6) Will the November elections feature an epic initiative battle over Defined Benefit pensions? Recent polling suggests that the electorate might be less than originally thought to undermine the hard-earned retirement of community college faculty and other public employees.

7) Speaking of elections, will the Democrats return to a two-thirds legislative super-majority, and if so, will that make a difference? With fewer Republican victories over the past decade, the voters have shifted in a number of districts to supporting so-called “moderate” Democrats, those with a pro-business, and not necessarily a pro-labor, leaning. Although identified as Democrats, these “mods” do not necessarily follow traditional party leanings and might oppose tax reform or other grand policy items requiring a two-thirds vote.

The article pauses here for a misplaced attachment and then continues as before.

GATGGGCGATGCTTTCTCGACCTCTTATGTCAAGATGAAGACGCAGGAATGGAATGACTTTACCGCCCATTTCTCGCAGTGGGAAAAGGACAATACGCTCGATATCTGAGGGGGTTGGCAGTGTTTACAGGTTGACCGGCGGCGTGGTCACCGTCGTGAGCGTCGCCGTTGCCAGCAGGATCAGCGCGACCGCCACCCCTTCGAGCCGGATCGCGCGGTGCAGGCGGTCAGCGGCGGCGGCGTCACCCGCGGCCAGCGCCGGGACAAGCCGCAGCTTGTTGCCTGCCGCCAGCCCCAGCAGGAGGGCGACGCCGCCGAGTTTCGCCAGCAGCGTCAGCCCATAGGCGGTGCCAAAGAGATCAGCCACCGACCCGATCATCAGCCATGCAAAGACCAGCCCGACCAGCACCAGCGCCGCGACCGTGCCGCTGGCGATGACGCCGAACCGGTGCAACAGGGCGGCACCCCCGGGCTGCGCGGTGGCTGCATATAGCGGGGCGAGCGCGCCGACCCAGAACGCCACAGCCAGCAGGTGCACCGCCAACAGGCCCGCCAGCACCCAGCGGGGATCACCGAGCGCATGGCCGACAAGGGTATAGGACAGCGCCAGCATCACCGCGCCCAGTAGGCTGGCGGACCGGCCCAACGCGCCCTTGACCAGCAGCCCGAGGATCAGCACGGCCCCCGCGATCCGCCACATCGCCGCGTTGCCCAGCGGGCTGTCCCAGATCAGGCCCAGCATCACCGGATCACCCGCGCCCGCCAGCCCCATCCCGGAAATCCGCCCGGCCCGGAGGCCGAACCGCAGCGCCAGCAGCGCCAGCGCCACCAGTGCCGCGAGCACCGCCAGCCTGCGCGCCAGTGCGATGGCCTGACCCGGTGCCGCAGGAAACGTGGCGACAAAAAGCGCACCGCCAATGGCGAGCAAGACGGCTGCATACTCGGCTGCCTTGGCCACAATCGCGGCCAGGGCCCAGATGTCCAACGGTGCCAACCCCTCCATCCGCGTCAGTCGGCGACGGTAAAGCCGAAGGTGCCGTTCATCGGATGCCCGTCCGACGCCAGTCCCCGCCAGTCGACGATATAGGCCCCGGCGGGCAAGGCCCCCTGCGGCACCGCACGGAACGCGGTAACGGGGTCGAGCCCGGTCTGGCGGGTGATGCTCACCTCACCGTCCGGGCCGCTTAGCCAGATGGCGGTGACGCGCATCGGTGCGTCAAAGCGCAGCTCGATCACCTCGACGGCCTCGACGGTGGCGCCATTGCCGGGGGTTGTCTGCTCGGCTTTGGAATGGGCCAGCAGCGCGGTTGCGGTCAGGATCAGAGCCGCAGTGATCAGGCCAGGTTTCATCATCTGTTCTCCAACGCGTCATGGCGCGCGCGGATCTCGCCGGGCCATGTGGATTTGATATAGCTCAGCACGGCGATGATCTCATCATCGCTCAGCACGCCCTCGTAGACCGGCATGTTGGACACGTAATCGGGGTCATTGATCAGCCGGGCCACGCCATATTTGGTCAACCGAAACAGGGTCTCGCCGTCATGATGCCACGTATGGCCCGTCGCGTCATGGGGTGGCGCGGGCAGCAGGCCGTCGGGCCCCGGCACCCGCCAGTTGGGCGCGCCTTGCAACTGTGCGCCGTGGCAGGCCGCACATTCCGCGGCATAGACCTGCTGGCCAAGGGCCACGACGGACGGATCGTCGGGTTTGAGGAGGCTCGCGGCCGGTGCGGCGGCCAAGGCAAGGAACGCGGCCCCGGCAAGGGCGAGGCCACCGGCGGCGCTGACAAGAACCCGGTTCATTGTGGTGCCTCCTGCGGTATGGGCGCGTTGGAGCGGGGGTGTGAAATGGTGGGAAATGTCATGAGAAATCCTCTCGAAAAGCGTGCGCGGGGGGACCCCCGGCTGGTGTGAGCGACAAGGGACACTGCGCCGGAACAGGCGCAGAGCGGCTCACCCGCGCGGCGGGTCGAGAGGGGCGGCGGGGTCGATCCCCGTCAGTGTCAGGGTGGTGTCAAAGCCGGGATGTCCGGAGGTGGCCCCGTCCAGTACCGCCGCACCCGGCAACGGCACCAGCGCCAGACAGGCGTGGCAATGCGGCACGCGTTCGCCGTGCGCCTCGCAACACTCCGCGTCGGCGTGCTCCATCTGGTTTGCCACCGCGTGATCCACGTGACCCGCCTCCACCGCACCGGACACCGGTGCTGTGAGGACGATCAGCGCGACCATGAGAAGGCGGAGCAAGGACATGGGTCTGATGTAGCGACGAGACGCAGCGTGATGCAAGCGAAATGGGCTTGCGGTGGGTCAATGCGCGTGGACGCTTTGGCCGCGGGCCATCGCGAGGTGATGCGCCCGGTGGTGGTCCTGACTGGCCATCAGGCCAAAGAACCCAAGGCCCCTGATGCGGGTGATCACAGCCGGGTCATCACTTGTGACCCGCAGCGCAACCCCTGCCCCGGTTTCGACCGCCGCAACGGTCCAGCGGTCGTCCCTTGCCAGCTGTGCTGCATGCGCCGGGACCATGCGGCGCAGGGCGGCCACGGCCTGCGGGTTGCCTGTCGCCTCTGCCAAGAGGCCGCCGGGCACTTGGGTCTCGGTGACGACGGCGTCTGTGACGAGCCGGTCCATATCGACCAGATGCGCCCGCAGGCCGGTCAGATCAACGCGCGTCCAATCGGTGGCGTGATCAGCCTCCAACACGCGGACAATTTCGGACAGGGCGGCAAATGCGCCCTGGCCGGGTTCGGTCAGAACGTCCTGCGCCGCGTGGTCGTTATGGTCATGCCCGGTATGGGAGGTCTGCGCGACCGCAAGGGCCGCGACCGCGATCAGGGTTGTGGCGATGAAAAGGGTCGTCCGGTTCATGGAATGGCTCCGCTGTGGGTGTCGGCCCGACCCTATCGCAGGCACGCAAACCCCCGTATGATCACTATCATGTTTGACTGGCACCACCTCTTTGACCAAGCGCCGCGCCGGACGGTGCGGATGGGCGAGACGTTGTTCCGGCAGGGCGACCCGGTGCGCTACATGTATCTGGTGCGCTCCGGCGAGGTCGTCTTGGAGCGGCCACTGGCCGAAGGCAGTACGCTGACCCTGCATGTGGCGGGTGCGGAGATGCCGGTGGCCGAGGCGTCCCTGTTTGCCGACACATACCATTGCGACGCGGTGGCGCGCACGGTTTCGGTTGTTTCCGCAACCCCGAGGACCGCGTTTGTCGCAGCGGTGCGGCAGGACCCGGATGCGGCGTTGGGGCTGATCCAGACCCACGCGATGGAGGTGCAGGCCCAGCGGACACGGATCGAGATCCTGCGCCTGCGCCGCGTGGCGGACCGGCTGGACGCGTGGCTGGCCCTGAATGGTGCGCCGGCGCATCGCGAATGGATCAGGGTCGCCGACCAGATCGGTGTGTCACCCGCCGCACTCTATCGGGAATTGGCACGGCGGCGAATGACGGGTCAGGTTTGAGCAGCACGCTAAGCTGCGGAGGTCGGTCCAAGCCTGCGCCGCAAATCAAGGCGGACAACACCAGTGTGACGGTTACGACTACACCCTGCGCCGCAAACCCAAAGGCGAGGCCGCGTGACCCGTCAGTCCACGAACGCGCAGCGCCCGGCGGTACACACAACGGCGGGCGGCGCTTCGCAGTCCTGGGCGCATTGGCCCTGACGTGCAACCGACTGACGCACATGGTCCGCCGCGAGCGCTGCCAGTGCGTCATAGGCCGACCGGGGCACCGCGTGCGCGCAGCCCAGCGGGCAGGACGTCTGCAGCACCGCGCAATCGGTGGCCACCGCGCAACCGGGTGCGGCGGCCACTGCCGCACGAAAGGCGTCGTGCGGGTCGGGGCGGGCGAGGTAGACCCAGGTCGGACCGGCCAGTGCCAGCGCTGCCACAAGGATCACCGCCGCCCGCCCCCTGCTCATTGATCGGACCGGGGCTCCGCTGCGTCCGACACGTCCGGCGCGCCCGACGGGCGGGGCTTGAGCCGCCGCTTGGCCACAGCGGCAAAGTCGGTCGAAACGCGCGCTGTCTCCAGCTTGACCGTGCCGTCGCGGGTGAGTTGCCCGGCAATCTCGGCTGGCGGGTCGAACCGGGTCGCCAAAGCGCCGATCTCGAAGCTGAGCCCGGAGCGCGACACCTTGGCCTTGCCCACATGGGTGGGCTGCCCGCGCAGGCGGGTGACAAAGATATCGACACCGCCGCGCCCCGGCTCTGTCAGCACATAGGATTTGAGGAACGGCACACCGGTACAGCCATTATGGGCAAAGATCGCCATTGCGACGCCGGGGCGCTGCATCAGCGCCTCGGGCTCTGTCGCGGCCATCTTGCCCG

8) Will the so-called “education reformers” intensify their attacks on the California Master Plan for Higher Education or will they find a new target this year? The whole concept of accessible, affordable, higher education available to all Californians through the California Community Colleges could disappear if the reformers have their way.

9) Will Congress and/or the Legislature address safety concerns at community colleges and other postsecondary institutions? While California state lawmakers are willing to engage on this topic, little is anticipated from our federal representatives who remain beholden to the gun lobby.

10) Finally, will the new Chancellor of the California Community Colleges respect and value diversity of opinion, particularly from faculty? Above all else, the California Community Colleges Board of Governors should consider this in its hiring decision.

Please share your predictions with me at jlightman@faccc.org It will be interesting to revisit these in a year, along with a new set of questions for 2017. Happy New Year!

Jonathan Lightman is the Executive Director of FACCC.